I'm pleased to say that my OTF series has got off to a great start! 1 fantastic guest post already, another one here for you today, and I have noticed recently the phrase I coined, 'one true filofax', is being used on philofaxy in conversations on Free For Alls! Exciting!
Anyway, here's a guest post from Nia all about her lovely compact Osterley filofax! I'm really interested in how she manages to fit everything she needs into the tiny rings of a compact!
My first ever Filofax was a pocket red Finchley which was bought for me before starting my A levels at school, and which I used consistently throughout the two years. I have always been a great believer in the ‘One life, one planner’ philosophy, and find it reassuring to know that everything I need is neatly organised in one place.
I dabbled with various sizes from mini to personal, and many different diary formats along the way however I have always favoured a week-to-view diary. My search came to an end once I discovered the Dodo Pad personal diary insert earlier this year, and absolutely fell in love with it. I can say with confidence that there is no other layout that lets me organise my time quite as well as this one.
In terms of binder size, I waited with anticipation for the compact Filofaxes to become available and finally settled on the compact Osterley in grey. The compact is the ideal size for my needs – as I use a weekly diary layout, I always found the 23mm rings got in the way of writing comfortably in a personal Filofax. This is probably an unusual dilemma amongst Filo-addicts, but I could never fill up a personal sized binder enough in order to make it comfortable to write around the rings!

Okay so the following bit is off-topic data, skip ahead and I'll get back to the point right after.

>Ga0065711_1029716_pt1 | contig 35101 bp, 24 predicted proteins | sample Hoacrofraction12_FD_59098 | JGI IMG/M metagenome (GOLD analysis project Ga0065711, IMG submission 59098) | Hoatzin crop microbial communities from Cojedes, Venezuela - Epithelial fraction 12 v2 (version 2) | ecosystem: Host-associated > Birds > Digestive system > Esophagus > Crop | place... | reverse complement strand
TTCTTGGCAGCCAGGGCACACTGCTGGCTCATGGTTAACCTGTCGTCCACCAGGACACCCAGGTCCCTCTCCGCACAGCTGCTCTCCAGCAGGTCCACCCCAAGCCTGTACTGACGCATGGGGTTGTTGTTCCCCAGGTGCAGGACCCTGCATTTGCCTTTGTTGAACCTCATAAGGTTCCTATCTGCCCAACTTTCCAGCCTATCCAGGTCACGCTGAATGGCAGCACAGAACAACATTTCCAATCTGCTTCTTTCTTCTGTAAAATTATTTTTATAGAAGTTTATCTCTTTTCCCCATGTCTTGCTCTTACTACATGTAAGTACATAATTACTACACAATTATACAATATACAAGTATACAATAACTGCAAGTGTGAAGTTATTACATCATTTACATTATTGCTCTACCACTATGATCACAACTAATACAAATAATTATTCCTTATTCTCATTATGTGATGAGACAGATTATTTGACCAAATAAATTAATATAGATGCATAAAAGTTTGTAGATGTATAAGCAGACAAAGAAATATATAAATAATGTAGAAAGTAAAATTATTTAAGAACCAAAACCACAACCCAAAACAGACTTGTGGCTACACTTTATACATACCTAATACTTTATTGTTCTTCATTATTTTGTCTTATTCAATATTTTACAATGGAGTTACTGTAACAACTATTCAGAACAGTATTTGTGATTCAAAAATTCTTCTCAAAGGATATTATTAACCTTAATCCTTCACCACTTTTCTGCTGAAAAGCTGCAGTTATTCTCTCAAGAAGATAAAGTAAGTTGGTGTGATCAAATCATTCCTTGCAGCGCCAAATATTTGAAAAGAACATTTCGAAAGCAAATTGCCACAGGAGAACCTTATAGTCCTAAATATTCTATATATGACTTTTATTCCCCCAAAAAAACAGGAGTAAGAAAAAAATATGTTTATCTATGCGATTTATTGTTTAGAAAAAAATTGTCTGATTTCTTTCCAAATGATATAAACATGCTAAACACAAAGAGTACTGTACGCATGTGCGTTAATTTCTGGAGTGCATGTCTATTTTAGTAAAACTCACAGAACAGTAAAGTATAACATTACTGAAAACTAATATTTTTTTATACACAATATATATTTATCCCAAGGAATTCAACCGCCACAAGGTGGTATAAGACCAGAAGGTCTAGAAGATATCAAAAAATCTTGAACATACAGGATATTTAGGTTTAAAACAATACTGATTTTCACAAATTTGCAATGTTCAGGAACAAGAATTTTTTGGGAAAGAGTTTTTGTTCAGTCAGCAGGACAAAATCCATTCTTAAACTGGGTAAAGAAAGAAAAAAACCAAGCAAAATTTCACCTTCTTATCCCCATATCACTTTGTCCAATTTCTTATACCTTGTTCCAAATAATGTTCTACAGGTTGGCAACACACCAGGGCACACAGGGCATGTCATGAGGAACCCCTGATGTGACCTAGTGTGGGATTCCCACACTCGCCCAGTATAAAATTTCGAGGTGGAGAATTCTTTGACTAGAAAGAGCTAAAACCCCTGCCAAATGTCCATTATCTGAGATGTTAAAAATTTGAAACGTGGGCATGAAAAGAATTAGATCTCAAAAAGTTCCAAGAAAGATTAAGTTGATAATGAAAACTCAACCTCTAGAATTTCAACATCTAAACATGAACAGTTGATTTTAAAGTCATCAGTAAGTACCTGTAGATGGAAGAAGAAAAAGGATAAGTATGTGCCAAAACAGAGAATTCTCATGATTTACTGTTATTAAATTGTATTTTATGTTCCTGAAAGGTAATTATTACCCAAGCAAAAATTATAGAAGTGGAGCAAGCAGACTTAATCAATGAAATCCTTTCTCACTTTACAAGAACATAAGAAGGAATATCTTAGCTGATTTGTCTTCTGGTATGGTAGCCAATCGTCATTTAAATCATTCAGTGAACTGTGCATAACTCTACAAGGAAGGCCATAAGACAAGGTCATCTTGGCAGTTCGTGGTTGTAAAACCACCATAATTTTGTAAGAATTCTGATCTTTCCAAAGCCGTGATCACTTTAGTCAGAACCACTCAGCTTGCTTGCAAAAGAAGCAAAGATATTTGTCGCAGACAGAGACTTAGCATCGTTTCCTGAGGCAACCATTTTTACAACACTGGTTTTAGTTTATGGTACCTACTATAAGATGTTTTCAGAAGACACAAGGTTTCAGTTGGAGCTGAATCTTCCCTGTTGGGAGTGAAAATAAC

Oh, and I love that the compact Osterley has two pen loops – I keep a black and red slim Frixion in these.
Kate was curious as to how I use my very slim compact to organise so many different areas of my life, here is an idea of what I keep track of:
· Part-time job – shifts, holidays, overtime
· Part-time business – client contact details, website, jobs
· Study – working towards an AS level qualification, and a diploma through work
· University – preparation for applications, work experience, revision for entrance exams, deadlines, interviews
· And I try to leave some room for a social life!
Here’s how I manage it:
This is the dashboard of my Osterley: it’s where I keep general information that I need to access like my business cards, post-its, any receipts I need to keep.
Inside the clear envelope is a photo of my dog, a London tube map and some old Moleskine stickers.
Behind the clear envelope I also have a world map, and all of my important phone numbers just in case I lose my phone and have no access to the Internet.
Oh and I just have to show off these sticky notes:
The rectangular sticky notes are a new find from Muji, and I love them! I use the one with the four blank boxes on my front page, and write in my four most important tasks/reminders to focus on, it feels less intimidating than a huge long to-do list! The speech bubble post-its are by Tiger. I also use sticky notes for ongoing tasks that I might need to move from week to week in my diary.
Next up is the 2012 yearly planner within my Dodo Pad diary insert, this is where I keep track of annual leave, days I’ve taken off work and any overtime I do. The spaces are absolutely teeny but they do the job, and I have miniscule handwriting.
Behind my first ruler is the current week in my diary, here is how I use the grid-layout to organise my time each week. Each cube is a 3-hour block of time, so the first 5 columns cover the time period 8am-8pm.
The arrows are my shifts at work and longer periods of study that I plan around these times, around which I slot in any dog walks or pet-sits that I’m doing that week, as well as exercise and other fun things.